Still no parts for paying work! Not making any money, so I may as well get something done on the ATK…
Cleaned the swingarm with Purple Power and then gave it a quick polishing with Autosol. Looks pretty nice except for the chips in the plating. Installed the new pivot bearings and spiral retaining rings. I carefully measured the position of the old bearings before removal and made sure the new ones were in exactly the same depth from the edge of the swingarm.
Time for some fun: putting on some parts to see how it looks and more importantly, how it feels. Swingarm, rear shock and rear wheel go on easily.
Stand back for a look.
Putting some rear fenders and side panels on.
The only difference between the two fenders is the taillight. The DOT taillight is larger, mounted lower and illuminates the license plate. The Enduro unit is smaller, higher with no means of lighting the plate. One big consideration for me is that the DOT lens (made by CEV) is very difficult to find, even in Europe. The Enduro lens is an Acerbis part and easy to find. So, for a bike that may suffer a cracked lens, the choice is obvious. The black plastic fender extension will be installed on the new fender whichever taillight I use.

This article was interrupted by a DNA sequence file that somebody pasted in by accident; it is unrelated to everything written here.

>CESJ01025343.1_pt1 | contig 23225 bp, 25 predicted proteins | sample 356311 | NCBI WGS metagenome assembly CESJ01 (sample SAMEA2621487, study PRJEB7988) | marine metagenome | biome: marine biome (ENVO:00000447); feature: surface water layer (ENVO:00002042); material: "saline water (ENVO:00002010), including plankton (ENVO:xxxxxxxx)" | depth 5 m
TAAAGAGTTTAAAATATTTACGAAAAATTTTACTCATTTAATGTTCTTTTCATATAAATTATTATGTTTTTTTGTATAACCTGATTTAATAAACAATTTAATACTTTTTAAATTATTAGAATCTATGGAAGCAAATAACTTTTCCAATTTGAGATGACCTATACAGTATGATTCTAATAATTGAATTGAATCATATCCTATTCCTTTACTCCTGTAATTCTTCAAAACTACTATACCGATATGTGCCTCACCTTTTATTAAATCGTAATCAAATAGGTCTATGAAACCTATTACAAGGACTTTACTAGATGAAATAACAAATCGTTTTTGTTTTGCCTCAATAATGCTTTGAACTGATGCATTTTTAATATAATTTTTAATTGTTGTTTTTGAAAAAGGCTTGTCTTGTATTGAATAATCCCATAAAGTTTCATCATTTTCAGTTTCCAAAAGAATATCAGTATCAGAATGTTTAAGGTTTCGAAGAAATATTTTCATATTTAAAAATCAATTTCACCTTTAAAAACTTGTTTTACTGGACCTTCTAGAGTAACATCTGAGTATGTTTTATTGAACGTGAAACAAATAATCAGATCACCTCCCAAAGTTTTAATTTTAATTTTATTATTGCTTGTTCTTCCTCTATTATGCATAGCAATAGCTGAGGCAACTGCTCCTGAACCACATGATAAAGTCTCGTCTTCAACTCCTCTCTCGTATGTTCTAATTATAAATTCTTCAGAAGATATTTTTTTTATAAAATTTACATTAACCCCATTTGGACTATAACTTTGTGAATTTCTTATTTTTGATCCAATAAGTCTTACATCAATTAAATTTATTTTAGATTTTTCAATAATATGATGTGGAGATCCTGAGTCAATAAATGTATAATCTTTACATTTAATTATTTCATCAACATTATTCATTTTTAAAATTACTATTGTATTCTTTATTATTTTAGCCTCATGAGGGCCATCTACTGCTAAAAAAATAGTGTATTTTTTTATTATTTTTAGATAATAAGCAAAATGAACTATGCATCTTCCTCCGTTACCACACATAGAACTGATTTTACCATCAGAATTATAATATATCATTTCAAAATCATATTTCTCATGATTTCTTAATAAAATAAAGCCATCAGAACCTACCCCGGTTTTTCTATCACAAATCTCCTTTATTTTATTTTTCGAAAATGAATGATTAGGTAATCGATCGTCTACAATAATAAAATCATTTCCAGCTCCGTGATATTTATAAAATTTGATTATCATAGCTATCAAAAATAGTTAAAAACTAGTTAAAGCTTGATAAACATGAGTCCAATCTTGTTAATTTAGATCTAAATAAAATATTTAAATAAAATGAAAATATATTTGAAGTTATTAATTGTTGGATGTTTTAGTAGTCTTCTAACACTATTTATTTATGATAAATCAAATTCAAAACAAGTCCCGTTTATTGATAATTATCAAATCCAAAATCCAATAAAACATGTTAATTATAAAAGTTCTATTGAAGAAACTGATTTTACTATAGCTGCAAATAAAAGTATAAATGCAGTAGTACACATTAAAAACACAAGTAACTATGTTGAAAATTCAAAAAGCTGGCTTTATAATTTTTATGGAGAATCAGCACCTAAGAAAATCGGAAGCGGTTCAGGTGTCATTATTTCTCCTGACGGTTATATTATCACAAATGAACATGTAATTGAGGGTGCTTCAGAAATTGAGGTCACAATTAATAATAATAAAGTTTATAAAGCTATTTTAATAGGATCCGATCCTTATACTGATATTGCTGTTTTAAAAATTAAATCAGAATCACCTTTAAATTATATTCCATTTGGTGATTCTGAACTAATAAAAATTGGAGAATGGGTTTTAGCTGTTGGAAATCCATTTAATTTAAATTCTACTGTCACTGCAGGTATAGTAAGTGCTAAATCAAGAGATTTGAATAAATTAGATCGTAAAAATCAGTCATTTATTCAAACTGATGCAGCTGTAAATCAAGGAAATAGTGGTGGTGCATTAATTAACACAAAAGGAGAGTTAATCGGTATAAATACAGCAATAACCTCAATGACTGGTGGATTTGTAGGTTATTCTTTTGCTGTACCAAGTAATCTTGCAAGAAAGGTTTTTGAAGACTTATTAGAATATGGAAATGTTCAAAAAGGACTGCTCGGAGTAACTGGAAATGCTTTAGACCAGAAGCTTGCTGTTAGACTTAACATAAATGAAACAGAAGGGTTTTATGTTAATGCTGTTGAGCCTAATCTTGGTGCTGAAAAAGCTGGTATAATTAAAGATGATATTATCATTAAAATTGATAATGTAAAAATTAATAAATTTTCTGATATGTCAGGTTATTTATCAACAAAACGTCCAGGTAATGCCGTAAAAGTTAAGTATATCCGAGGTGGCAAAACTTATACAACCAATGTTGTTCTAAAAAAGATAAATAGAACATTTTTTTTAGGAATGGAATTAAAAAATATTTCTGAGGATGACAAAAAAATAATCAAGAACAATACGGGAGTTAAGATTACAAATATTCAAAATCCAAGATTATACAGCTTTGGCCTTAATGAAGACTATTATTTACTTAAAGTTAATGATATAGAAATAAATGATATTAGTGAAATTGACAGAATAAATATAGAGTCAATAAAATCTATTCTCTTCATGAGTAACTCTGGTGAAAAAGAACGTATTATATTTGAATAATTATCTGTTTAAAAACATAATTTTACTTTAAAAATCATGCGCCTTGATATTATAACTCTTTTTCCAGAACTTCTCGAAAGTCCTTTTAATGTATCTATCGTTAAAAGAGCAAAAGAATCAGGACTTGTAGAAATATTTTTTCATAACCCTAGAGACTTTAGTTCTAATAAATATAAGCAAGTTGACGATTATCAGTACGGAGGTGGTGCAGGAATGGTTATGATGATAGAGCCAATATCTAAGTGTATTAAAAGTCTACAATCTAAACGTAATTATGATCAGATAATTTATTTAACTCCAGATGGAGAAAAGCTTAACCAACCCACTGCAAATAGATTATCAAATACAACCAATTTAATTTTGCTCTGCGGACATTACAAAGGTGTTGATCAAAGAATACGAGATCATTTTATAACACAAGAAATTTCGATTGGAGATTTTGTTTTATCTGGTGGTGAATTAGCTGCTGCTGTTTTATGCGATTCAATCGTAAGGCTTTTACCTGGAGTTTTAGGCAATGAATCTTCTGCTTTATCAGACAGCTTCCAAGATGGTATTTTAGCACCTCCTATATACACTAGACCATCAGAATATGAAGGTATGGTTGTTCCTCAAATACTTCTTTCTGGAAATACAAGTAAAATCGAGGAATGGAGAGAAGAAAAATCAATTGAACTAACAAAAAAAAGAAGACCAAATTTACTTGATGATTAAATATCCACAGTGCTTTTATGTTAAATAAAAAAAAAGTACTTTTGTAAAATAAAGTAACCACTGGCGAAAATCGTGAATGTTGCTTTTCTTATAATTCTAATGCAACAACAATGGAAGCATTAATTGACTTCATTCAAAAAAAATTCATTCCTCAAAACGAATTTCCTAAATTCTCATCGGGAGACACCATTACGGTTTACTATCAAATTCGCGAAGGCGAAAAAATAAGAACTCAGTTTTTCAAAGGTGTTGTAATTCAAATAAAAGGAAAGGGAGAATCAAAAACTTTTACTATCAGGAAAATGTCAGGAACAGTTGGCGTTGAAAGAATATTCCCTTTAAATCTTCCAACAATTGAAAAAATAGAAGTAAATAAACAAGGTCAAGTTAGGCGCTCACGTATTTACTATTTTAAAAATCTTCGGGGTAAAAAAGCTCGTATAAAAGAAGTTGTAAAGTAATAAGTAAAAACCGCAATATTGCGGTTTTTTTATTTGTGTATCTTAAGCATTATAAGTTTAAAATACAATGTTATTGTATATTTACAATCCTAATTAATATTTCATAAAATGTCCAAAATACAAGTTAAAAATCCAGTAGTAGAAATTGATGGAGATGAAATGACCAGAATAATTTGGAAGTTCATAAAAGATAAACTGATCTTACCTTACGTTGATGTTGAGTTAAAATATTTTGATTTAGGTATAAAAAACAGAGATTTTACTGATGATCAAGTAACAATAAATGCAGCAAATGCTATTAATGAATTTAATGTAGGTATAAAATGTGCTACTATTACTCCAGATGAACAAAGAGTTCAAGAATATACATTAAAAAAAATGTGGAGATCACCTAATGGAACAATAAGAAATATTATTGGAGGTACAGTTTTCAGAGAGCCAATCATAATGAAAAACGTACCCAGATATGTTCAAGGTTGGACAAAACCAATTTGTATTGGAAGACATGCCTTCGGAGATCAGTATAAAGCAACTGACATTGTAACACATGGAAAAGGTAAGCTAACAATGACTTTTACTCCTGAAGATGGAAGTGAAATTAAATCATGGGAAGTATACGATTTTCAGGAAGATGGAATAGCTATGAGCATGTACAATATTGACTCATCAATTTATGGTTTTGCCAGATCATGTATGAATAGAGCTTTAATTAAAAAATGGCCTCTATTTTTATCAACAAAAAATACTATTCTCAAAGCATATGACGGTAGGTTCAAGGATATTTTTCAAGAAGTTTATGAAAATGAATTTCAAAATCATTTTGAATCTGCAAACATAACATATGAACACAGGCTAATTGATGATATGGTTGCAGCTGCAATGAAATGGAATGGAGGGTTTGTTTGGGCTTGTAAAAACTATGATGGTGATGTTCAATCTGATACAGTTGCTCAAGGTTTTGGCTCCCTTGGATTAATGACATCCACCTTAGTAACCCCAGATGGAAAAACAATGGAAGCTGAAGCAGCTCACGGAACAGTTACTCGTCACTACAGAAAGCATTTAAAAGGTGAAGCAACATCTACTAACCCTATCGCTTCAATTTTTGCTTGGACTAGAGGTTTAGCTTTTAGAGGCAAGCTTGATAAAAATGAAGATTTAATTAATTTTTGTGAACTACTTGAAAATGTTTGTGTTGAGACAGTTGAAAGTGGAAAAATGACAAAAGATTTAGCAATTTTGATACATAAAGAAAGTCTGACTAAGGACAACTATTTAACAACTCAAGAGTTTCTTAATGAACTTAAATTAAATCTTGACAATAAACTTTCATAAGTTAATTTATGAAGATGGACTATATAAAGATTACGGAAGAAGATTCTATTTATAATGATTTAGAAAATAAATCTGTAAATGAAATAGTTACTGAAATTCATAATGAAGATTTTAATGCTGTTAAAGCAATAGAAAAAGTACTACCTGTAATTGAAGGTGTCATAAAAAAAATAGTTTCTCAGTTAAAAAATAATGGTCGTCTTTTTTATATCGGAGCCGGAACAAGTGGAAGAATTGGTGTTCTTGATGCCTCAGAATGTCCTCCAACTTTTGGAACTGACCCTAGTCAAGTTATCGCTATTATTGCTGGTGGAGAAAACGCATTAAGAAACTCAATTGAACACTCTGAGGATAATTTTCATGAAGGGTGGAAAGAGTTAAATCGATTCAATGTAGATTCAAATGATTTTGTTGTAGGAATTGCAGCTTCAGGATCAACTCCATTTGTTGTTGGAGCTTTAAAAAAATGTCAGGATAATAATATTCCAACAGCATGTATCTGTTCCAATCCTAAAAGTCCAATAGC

While all of the bits were on the bike, I climbed aboard to see how it feels. Without having the footpegs installed, there’s only so much I can tell for sure, but the handlebar position and height fits me well and the seat-to-bar distance is right. I was able to manipulate the lift controls with my right foot while on the bike, so lowered it down onto the wheels. With the spare (stock 406) suspension on the bike, I can just get the tips of my toes down. Still too tall. I’ll be assembling the original suspension with the lowering bushings installed and see where that puts me. I’d like to at least be able to get the ball of feet firmly on the ground.
After all of that fun, it was back to work. Took some careful measurements swingarm-to-frame and swingarm-to-engine and calculated the thickness of the spacers needed. I have eight original spacers and none of them were correct. After skimming a little over .020″ off of one, the right-side swingarm-to-engine spacer was done.
I used a laser attached to the rear sprocket to check alignment with the front sprocket and it’s dead on. Good deal. Now to make the other three.